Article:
OSHA Seeing Reports Under New Whistleblower Acts

WEDNESDAY, FEBRUARY 24, 2021


The U.S. Department of Labor’s Occupational Safety and Health Administration announced that it is now overseeing worker retaliation complaints filed under two new whistleblower statutes: the Criminal Antitrust Anti-Retaliation Act and the Anti-Money Laundering Act.

This comes after months of evaluations and meetings surrounding the agency’s whistleblower program.

Information on the new acts include:

  • Under the Criminal Antitrust Anti-Retaliation Act, OSHA will investigate individual whistleblower’s complaints of retaliation for reporting criminal antitrust violations to their superiors or the federal government; or for showing cause, testifying or participating in, or otherwise assisting an investigation or proceeding related to antitrust law violations.
  • In Anti-Money Laundering Act cases, OSHA will investigate individual whistleblower’s retaliation complaints for reporting money laundering-related violations to their superior or the federal government; or for showing cause, testifying or participating in, or otherwise assisting an investigation or proceeding related to a violation of anti-money laundering laws.

OSHA has yet to issue final rules for these statutes; until it does, complaints will be processed using procedures under the Wendell H. Ford Aviation Investment and Reform Act for the 21st Century.

Recent Whistleblower Background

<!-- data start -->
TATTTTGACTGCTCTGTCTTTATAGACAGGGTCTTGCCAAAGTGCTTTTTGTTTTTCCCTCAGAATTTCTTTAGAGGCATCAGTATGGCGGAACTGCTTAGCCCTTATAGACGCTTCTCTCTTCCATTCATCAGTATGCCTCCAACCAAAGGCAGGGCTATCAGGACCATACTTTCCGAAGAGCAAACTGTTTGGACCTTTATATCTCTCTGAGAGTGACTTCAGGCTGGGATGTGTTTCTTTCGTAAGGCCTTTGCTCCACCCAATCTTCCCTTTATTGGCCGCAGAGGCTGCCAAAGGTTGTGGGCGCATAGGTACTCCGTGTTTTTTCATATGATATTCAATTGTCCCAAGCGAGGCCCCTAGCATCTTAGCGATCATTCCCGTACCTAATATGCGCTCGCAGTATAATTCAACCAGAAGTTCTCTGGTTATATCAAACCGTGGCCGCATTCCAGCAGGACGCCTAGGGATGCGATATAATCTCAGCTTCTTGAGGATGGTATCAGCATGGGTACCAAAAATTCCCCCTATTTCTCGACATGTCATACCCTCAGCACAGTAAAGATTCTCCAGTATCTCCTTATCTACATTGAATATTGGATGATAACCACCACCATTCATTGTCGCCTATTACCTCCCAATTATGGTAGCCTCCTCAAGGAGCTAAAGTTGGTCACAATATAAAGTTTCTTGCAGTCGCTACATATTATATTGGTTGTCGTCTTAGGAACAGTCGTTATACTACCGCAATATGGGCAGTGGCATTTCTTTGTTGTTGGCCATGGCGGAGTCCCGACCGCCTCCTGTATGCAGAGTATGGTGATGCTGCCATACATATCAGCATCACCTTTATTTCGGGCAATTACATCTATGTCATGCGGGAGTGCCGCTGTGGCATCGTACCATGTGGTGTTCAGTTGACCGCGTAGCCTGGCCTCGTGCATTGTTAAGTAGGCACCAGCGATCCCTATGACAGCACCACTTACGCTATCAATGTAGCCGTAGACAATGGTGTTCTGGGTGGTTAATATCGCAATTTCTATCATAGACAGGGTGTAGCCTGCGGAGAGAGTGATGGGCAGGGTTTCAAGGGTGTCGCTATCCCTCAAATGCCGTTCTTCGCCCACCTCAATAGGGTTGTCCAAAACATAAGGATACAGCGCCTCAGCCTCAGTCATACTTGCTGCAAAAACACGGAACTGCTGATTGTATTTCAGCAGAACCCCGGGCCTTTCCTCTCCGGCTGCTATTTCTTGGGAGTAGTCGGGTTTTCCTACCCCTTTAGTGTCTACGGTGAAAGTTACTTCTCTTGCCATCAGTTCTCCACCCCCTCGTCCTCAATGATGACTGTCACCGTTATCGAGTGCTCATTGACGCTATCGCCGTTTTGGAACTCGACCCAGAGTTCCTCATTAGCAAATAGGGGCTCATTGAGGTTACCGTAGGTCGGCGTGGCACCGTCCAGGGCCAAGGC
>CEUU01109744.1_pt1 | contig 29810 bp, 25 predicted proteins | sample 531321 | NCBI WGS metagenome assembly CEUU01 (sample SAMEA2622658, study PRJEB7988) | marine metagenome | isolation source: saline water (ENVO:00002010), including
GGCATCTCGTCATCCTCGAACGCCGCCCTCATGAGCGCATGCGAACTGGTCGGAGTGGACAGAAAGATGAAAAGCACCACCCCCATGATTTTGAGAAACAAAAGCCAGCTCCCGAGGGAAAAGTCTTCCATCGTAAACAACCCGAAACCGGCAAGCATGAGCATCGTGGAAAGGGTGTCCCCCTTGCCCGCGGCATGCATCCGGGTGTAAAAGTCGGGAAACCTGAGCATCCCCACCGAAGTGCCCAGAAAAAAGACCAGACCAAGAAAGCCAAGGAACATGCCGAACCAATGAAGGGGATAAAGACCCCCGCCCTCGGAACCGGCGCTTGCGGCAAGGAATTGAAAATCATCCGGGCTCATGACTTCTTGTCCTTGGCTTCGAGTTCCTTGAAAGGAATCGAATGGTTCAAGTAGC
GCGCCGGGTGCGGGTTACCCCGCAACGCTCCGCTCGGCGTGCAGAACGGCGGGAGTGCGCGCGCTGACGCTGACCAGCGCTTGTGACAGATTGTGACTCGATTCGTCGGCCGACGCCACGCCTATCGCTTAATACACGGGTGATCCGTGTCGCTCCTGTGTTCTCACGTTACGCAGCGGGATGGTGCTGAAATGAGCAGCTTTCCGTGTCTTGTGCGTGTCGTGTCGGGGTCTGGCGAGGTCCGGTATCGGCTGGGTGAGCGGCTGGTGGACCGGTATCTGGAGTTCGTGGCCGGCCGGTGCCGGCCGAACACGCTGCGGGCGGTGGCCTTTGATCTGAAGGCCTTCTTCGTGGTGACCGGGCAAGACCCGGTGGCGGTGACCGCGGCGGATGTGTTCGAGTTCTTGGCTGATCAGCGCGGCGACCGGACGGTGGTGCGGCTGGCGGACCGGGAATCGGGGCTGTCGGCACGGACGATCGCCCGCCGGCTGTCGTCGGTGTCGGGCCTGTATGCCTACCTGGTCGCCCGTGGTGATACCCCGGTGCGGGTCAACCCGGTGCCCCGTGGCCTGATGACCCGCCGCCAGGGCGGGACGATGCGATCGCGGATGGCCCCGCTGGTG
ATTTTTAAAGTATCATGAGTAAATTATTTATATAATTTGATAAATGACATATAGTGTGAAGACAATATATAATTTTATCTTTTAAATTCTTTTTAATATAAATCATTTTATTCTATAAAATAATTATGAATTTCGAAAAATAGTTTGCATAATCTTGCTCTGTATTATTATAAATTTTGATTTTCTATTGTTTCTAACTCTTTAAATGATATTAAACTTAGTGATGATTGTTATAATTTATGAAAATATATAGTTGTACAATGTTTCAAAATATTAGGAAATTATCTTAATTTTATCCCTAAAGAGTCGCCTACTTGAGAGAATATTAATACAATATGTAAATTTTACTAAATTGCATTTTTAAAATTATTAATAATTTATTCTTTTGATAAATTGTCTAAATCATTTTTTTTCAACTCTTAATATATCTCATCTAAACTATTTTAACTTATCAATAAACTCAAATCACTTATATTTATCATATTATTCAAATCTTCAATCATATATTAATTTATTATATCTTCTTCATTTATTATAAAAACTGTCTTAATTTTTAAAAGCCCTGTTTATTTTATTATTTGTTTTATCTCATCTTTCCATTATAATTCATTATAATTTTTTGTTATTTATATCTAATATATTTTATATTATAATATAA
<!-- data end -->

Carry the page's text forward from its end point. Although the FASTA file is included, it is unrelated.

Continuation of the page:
In April, the DOL issued a bulletin reminding employers that they cannot retaliate against workers reporting unsafe conditions during the COVID-19 pandemic.

OSHA released the memo to employers reminding them that acts of retaliation such as termination, demotion, denial of overtime or promotion, or reduction in pay or hours are illegal.

“Employees have the right to safe and healthy workplaces,” said Principal Deputy Assistant Secretary Loren Sweatt. “Any worker who believes that their employer is retaliating against them for reporting unsafe working conditions should contact OSHA immediately.”

In the bulletin, OSHA pointed to its Whistleblower Protection Program and noted that workers have the right to file a whistleblower complaint “if they believe their employer has retaliated against them for exercising their rights under the whistleblower protection laws enforced by the agency.”

The agency noted that it enforces the whistleblower provisions of more than 20 whistleblower statutes protecting employees in various environments including safety and health, airline, commercial motor carrier, consumer product, environmental, financial reform, food safety, motor vehicle safety, healthcare reform, nuclear, pipeline, public transportation agency, railroad, maritime, securities and tax laws.

After that, OSHA held a series of meetings. At one such meeting, in May, OSHA asked for comments on:

  • How can OSHA better deliver its whistleblower services?
  • What kind of assistance can OSHA provide to help explain the agency’s whistleblower laws to employees and employers?
  • Where should OSHA target whistleblower outreach efforts?

Months later, in October, similar situations were asked in another meeting, which included:

  • How OSHA can better deliver whistleblower customer service?
  • What types of assistance OSHA can provide to help explain the agency’s whistleblower laws to employees and employers?
  • Are there particular whistleblowing issues in the healthcare, retail and grocery industries of which OSHA should be aware?
   

Tagged categories: Good Technical Practice; Health and safety; NA; North America; OSHA; OSHA; Regulations; Safety; Whistle blowing

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